Iowa-born/Minneapolis-based folk rock artists the The Pines have created a loyal following for their lush, layered sound and poetic lyrics inspired by the land and folklore of the American Midwest. Bridging the folk, roots and indie worlds with their modern take on American music, frontmen/songwriters Benson Ramsey and David Huckfelt share a common musical language rooted in the songs and songwriters of their native Iowa, while each bringing a distinct voice and sensibility to a sound that Rolling Stone’s David Fricke dubbed “quietly gripping.” The Pines’ sound balance Ramsey’s ethereal, somberly beautiful songs with Huckfelt’s darkly romantic, cinematic tales for a sweeping sound that evokes the vastness and loneliness of the Great Plains. Their instrumentation blends traditional acoustic instruments with electric guitars, bass and drums. The intricate guitar interplay between Benson and David is layered over the atmospheric keyboard work and vocal harmonies of Alex Ramsey (Benson’s brother) to form the core of The Pines’ instantly recognizable sound.
The son of Greg Brown’s producer and sideman Bo Ramsey, Benson was reared on folk and blues music and found a kindred spirit in David, and they’re known for resurrecting vintage folk songs in their live performances, interpreting them with their own arrangements and full, haunting sound.
Creating a buzz around the Twin Cities, The Pines caught the attention of Red House Records and signed with them in 2007, releasing their breakout album Sparrows in the Bell, named one of the top roots releases of the year by Q Magazine. The Pines wowed audiences at the 2008 South By Southwest (SXSW) and were named one of the musical highlights by CMT.com. They followed up this success with Tremolo, an album that garnered rave reviews in magazines like Rolling Stone and got airplay on tastemaker stations such as KCRW and KCMP The Current as well as a performance on NPR Mountain Stage and Woodsongs Old-Time Radio Hour. It landed them on Bob Harris’ renowned BBC Radio show, winning them new fans across North America and Europe. It also brought them to the attention of High Road Touring, who now represents the Pines.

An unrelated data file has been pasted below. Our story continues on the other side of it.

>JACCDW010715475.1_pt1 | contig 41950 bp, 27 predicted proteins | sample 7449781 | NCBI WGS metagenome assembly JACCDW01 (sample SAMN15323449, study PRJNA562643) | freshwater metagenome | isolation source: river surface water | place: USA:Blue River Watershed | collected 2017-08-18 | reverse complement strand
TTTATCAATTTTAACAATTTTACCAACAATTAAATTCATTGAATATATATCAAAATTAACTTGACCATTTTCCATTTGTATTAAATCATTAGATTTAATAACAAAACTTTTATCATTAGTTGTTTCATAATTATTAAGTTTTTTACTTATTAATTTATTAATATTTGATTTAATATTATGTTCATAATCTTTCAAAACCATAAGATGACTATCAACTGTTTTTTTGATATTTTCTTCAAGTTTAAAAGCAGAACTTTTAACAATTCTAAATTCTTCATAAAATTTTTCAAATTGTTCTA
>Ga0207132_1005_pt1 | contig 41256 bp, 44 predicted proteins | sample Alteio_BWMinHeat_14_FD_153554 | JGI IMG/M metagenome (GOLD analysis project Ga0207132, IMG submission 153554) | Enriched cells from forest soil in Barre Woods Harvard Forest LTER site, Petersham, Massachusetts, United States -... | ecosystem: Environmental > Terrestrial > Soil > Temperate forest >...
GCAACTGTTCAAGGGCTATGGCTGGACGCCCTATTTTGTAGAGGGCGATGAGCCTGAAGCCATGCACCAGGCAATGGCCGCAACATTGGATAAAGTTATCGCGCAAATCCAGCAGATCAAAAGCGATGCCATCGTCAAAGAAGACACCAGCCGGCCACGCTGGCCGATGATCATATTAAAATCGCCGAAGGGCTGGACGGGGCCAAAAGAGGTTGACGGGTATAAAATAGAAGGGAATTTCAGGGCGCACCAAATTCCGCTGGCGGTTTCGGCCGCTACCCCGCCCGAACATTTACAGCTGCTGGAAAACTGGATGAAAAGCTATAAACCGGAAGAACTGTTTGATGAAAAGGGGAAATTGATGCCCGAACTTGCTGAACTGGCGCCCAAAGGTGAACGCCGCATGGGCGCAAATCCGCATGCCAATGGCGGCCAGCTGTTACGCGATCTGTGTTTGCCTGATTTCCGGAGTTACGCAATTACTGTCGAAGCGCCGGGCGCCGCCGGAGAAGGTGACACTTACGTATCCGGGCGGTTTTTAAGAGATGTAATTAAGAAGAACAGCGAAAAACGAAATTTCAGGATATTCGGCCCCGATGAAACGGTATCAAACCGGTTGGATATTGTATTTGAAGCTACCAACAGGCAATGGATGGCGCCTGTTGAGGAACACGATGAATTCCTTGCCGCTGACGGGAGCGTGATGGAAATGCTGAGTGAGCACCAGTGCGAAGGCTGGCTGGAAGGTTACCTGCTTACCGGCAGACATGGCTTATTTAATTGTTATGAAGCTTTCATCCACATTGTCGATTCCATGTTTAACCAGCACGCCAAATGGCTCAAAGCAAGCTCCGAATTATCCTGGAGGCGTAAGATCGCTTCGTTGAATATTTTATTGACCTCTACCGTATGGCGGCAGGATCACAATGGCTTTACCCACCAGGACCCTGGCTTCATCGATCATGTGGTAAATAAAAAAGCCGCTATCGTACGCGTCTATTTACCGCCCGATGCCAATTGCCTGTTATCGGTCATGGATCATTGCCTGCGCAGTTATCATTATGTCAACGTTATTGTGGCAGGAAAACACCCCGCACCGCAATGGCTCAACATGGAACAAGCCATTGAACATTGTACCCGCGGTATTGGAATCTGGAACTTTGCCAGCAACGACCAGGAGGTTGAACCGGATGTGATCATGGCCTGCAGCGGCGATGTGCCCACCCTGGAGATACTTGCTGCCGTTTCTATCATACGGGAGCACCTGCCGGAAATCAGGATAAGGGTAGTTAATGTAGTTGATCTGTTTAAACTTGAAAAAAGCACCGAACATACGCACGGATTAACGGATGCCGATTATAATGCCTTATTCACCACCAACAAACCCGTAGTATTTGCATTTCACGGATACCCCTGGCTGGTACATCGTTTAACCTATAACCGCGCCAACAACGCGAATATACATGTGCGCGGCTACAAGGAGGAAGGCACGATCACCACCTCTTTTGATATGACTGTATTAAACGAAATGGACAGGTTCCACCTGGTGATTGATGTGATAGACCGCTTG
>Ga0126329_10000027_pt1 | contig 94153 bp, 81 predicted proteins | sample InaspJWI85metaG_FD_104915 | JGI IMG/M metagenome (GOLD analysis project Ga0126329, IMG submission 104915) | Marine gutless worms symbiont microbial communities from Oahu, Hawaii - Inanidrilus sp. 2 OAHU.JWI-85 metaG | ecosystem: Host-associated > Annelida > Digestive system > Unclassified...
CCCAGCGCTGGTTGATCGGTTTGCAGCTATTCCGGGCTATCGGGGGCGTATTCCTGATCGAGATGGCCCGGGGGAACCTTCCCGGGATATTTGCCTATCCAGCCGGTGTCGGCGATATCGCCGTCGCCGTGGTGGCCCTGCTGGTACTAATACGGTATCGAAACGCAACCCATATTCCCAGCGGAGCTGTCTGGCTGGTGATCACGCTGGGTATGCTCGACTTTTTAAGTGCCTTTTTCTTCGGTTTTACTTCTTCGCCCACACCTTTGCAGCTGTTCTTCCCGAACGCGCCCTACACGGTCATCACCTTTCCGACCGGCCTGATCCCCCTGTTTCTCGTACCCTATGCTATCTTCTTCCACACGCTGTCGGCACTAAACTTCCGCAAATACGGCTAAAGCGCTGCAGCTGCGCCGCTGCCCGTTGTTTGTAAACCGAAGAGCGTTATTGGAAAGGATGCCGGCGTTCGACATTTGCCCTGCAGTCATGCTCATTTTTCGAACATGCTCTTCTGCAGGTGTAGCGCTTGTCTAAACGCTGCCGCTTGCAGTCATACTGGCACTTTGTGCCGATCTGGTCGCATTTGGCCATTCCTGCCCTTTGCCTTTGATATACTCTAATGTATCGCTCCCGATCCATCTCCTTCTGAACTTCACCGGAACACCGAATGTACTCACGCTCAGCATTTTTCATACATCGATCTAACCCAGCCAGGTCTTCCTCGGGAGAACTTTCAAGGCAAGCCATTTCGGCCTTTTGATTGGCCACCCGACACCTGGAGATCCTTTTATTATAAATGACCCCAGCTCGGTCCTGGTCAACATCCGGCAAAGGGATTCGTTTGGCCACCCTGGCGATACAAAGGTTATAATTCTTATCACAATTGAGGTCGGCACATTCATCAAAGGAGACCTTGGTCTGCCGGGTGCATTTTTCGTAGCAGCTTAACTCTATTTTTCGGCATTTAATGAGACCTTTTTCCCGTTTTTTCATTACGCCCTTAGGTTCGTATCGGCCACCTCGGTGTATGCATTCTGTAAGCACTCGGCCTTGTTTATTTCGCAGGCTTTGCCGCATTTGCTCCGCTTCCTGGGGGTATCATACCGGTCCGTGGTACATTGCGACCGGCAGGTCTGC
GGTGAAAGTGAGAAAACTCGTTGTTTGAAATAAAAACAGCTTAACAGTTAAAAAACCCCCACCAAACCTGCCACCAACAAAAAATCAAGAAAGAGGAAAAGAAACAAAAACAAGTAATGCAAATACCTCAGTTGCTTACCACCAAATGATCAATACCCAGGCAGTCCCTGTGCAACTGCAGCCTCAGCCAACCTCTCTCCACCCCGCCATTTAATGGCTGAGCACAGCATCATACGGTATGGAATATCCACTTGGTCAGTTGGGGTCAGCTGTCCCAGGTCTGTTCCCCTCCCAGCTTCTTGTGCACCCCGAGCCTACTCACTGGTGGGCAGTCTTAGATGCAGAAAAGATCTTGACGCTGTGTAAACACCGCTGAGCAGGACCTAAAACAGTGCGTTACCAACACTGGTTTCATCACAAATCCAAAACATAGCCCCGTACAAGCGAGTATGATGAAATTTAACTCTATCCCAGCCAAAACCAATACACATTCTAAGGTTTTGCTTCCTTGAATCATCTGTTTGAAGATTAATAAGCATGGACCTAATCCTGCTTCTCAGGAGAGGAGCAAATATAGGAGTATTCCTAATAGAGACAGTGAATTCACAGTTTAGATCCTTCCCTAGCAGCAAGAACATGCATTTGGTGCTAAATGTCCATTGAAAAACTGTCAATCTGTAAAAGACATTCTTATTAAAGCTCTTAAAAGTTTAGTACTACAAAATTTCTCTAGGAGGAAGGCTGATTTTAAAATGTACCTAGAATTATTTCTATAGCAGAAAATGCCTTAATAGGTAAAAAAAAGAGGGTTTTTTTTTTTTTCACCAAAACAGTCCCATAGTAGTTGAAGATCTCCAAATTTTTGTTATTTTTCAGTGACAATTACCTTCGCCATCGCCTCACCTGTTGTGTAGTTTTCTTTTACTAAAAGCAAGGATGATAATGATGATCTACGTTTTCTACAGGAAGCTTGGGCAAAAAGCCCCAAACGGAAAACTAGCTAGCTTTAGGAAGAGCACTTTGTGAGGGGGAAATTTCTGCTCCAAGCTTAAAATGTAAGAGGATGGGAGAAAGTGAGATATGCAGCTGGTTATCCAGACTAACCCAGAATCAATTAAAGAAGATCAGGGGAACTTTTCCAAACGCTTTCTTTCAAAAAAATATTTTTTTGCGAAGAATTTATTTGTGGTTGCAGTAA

2012’s Dark So Gold, coming in at #3 in the Minneapolis Star Tribune’s list of the decade’s best albums, featured the single “Cry Cry Crow” and saw the band opening a US tour for S. Carey along with headline dates. The band played a historic show in 2014 featuring the first Minnesota performance of Native American activist and poet John Trudell in over a decade. Trudell appears in a spoken word piece closing their 2015 album, Above the Prairie. Also in 2014, Faribault Woolen Mills, 150-year-old Minnesota company, contacted the Pines to make a special Pines-designed, limited-edition camp blanket. The Pines’ devoted cult following and has led them to share the stage with such diverse acts as Jolie Holland, The Arcade Fire, Iris DeMent, Mason Jennings, Mavis Staples, Bon Iver and The Holmes Brothers.
Utilizing various strains of folk music Builder of the House welcome their listeners in from the cold digital world to enjoy a warm potpourri of all-embracing indie pop.
In 2011 Rob Cimitile moved to Portland, reignited a relationship with his Martin guitar and began experimenting with his baritone voice which he left dormant for over three years, dismissing it when it failed to complement the grunge music he loved as a teen. But now, after soaking in some serious life experience and obtaining a Master’s degree in music composition, its warm tone felt just right when applied to a more diverse musical palate.
A year later Cimitile was releasing Builder of the House’s debut EP I Am a Tidal Wave and pushing forward as a solo act until a chance meeting with Elliot Heeschen. They had both joined a Zimbabwean marimba band and seemed to trust each other’s sensibilities implicitly from the get go. Heeschen began holding down the drums and percussive elements for Cimitile while the strong world music vibes they initially bonded over found their way into their music.
Now functioning as a full-fledged collaboration, the band’s live act began to pick up steam with opening slots for Pearl and the Beard & Dylan Leblanc as they toured the Northeast while buzz from their second EP, 2015’s Hourglass (sonaBLAST! Records), resulted in features on Reverbnation, SoundCloud(er) of the day and CD Baby’s DIY Musician blog. Around this time Cimitile discovered a passion for adding visuals to the music of Builder of the House, something that has become a trademark of their evolving aesthetic. Their music videos have gone on to be written about by the likes of Paste Magazine, Consequence of Sound, and We All Want Someone to Shout For. Their music videos have also been venerated on the international festival circuit with several nominations and 1st place honors for Best Music Video at MOVE Music Festival and Idyllwild International Festival of Cinema.
The band recently headed to Acadia Recording Company to work with engineer Todd Hutchisen on their first full length album, Ornaments. The detailed arrangements and production nuances were overseen by Cimitile who is prone to sweat the details in every aspect of the release. Ornaments already has a stellar music video to complement its release in “Look at the Man” which draws attention to gender identity issues while conjuring up the kindred vibes of Feist, Timber Timbre, Lumineers & Fleet Foxes.
7pm doors – 8pm show | $10 adv. – $12 day of